3.1. Strain Path at Points of Interests

It is beneficial to examine different stages of deformations based on the contact conditions between samples and the punch and to correlate between the evolution of strain path at the pole and the depth of deformation induced by a hemispherical punch. Generally, three stages of deformation during stretch forming of a woven composite can be distinguished (Figure 6).

1-Lock-ring effect (edge-effect): This stage is caused by the lock-ring system during clamping of specimens. The gradient of the strain path and therefore the induced deformation mode is a function of specimen’s width and the materials Poisson’s ratio. In narrow samples, the induced deformation mode is near to uniaxial extension and in the widest sample it is close to biaxial stretch. The induced principal strains in this stage are very low compared to the total strains induced by the punch due to comparatively low clamping torque applied to specimens. 2-Initial contact: The mode of deformation induced in this stage is a function of specimen’s aspect ratio and the material’s stiffness. In a woven composite with a relatively low stiffness (compared to metals), the induced mode of deformation is near to biaxial stretch due to the localised contact between punch and the blank, identical extension of both warp and weft yarns and the highly localised deformation and strain concentration during contact with a hemispherical punch. 3-Final contact: At this stage, the biaxial stretch mode disappears and the sample’s specific deformation mode, determined by the specimen’s aspect ratio and the punch geometry, governs its forming behaviour. Due to the enforced boundary condition, the contact surface between the specimen and the punch along warp and weft directions are not identical and therefore friction force along warp is more than of weft direction. However, increase of the forming depths results in a similar contact surface along the two orthogonal directions and therefore causes a gradual shift in the induced deformation mode leading to failure. This point is depicted by point C in Figure 6. Another factor, changing strain path after point C, is the evolution of material properties by the applied strains. Figure 6 illustrates these stages of deformation in the strain path of a typical WTPCM.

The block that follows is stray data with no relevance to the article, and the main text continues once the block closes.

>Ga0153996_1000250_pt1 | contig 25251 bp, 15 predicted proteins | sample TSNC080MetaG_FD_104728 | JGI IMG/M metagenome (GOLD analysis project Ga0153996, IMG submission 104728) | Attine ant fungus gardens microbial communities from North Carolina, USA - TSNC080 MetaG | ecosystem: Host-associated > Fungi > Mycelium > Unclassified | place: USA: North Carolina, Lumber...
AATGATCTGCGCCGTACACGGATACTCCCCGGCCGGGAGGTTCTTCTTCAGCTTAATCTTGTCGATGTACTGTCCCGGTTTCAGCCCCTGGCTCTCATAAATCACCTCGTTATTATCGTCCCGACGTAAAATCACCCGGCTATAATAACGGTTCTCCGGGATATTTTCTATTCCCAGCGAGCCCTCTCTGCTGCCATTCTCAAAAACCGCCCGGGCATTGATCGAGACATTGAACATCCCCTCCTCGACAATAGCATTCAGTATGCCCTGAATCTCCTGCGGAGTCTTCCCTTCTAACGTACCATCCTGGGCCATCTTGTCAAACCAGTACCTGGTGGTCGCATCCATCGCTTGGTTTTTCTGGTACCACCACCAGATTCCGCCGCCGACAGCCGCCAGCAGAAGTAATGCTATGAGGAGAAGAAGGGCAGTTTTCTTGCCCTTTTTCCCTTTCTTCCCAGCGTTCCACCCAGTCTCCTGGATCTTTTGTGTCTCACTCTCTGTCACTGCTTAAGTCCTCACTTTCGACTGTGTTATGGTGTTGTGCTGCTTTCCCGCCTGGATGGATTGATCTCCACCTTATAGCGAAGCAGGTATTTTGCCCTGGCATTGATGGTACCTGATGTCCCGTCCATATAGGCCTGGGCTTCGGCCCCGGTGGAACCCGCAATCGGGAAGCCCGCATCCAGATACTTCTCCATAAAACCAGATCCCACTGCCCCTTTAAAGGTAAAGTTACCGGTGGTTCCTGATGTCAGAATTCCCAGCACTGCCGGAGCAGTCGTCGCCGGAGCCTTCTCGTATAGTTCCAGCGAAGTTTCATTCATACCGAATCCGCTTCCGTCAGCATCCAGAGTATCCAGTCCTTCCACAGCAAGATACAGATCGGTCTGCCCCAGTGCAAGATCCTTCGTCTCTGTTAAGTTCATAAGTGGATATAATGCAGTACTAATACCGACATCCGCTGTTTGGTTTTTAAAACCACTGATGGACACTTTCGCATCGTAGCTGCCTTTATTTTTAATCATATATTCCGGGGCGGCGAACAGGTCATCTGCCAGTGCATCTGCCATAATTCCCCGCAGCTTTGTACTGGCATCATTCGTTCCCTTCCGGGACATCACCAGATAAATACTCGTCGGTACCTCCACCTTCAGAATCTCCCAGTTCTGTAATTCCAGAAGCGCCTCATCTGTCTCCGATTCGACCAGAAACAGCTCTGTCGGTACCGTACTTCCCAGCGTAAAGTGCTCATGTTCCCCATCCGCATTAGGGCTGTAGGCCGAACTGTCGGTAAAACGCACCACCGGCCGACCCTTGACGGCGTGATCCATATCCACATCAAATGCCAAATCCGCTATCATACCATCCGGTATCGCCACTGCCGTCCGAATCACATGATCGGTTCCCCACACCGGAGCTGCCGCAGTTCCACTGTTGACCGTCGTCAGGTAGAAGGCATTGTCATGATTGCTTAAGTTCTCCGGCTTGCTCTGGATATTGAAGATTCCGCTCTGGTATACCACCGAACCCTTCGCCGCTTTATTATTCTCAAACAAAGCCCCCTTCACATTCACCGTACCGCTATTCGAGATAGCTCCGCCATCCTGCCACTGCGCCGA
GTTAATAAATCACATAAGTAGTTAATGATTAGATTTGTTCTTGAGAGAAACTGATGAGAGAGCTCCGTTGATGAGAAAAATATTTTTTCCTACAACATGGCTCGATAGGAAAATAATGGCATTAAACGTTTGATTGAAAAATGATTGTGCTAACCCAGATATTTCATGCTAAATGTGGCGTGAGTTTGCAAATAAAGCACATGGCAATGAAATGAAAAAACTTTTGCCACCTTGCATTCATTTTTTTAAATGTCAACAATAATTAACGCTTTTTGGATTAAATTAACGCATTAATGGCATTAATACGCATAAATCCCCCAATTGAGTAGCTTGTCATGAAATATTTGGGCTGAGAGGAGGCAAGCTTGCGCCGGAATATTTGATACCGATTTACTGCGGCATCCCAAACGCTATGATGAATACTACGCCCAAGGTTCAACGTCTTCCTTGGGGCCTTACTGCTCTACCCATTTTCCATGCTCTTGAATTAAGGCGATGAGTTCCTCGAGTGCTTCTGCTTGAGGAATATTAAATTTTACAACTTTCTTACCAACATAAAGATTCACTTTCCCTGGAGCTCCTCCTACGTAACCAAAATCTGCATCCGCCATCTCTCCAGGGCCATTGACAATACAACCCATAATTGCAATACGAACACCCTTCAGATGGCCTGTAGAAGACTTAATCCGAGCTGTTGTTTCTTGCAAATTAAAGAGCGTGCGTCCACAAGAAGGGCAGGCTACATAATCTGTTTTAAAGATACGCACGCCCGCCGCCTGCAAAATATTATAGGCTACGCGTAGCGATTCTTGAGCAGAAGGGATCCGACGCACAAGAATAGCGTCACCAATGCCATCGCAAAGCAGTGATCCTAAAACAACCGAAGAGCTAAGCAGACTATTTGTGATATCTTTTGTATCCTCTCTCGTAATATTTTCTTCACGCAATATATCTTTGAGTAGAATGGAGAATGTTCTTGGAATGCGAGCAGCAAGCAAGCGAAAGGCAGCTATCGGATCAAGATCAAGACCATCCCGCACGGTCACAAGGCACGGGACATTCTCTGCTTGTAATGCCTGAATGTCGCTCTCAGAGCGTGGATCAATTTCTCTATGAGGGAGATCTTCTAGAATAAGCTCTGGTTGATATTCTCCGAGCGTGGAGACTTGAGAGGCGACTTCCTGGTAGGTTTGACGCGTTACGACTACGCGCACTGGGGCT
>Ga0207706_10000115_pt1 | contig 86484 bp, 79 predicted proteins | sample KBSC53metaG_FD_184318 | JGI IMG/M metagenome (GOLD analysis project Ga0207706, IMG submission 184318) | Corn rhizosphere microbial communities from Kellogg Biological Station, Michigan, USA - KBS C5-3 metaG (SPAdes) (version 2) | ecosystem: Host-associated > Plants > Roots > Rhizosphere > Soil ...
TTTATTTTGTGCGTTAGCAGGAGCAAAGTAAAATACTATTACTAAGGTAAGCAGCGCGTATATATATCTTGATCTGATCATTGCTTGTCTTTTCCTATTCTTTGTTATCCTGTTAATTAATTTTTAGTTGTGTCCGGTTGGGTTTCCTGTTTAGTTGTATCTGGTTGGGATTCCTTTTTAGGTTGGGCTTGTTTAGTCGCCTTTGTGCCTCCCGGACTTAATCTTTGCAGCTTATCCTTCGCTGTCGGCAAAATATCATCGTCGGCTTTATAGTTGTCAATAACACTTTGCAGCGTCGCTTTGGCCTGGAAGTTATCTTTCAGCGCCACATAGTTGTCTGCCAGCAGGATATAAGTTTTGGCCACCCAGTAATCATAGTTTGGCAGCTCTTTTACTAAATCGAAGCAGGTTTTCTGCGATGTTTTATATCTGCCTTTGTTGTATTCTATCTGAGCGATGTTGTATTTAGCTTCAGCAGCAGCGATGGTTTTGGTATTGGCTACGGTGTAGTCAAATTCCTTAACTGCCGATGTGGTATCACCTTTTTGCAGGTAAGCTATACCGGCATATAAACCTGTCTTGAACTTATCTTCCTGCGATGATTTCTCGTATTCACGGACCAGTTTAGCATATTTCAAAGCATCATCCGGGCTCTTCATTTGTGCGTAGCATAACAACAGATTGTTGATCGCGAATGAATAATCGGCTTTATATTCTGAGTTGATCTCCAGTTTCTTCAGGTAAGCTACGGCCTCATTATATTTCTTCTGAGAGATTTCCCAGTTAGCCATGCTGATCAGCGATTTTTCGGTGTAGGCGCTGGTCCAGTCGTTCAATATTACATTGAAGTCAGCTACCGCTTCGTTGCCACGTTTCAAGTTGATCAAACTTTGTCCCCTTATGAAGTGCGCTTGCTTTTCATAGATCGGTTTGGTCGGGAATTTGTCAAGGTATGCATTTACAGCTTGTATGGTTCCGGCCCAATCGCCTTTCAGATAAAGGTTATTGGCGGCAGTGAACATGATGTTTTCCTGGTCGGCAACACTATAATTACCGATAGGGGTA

To represent different forming behaviours of SRPP and GRPP specimens, three specimens from each group is selected: SW25, SW75, SW150, GW25, GW75 and GW150. It will be shown that a change in specimen’s width alters the deformation mode under which the material fails (deformation mode in final stage of deformation). This behaviour is caused by a combination of different phenomena: Larger specimens, possessing bigger mass, have enough material to deform into the die cavity and therefore can potentially sustain larger forming depths. However, increase in the width of samples causes the ratio of clamped length to the total circumference of the sample enlarges and therefore the forming depths decrease due to the enforced boundary condition. The synergy between these two factors makes a balance between draw and stretch behaviours of samples and therefore determines the forming depth at which specimens fracture. Three different points on the surface of each SRPP and GRPP specimens were selected to study behaviour of these materials under different forming mechanisms: Pole, P1 and P2 (Figure 5). In this figure, X is equal to 10mm in W25 samples and 30mm in larger specimens. Pole is located at the intersection of two symmetry axes of the specimens where warp and weft yarns intersect and therefore determines the forming limits of the material under the influence of both orthogonal yarns. The behaviour of specimens at P1 is mainly influenced by the extension of the longitudinal (warp) yarns and P2 exhibits the specimen’s formability under combined matrix shearing and fabric trellising mechanisms. Figures 7-9 com-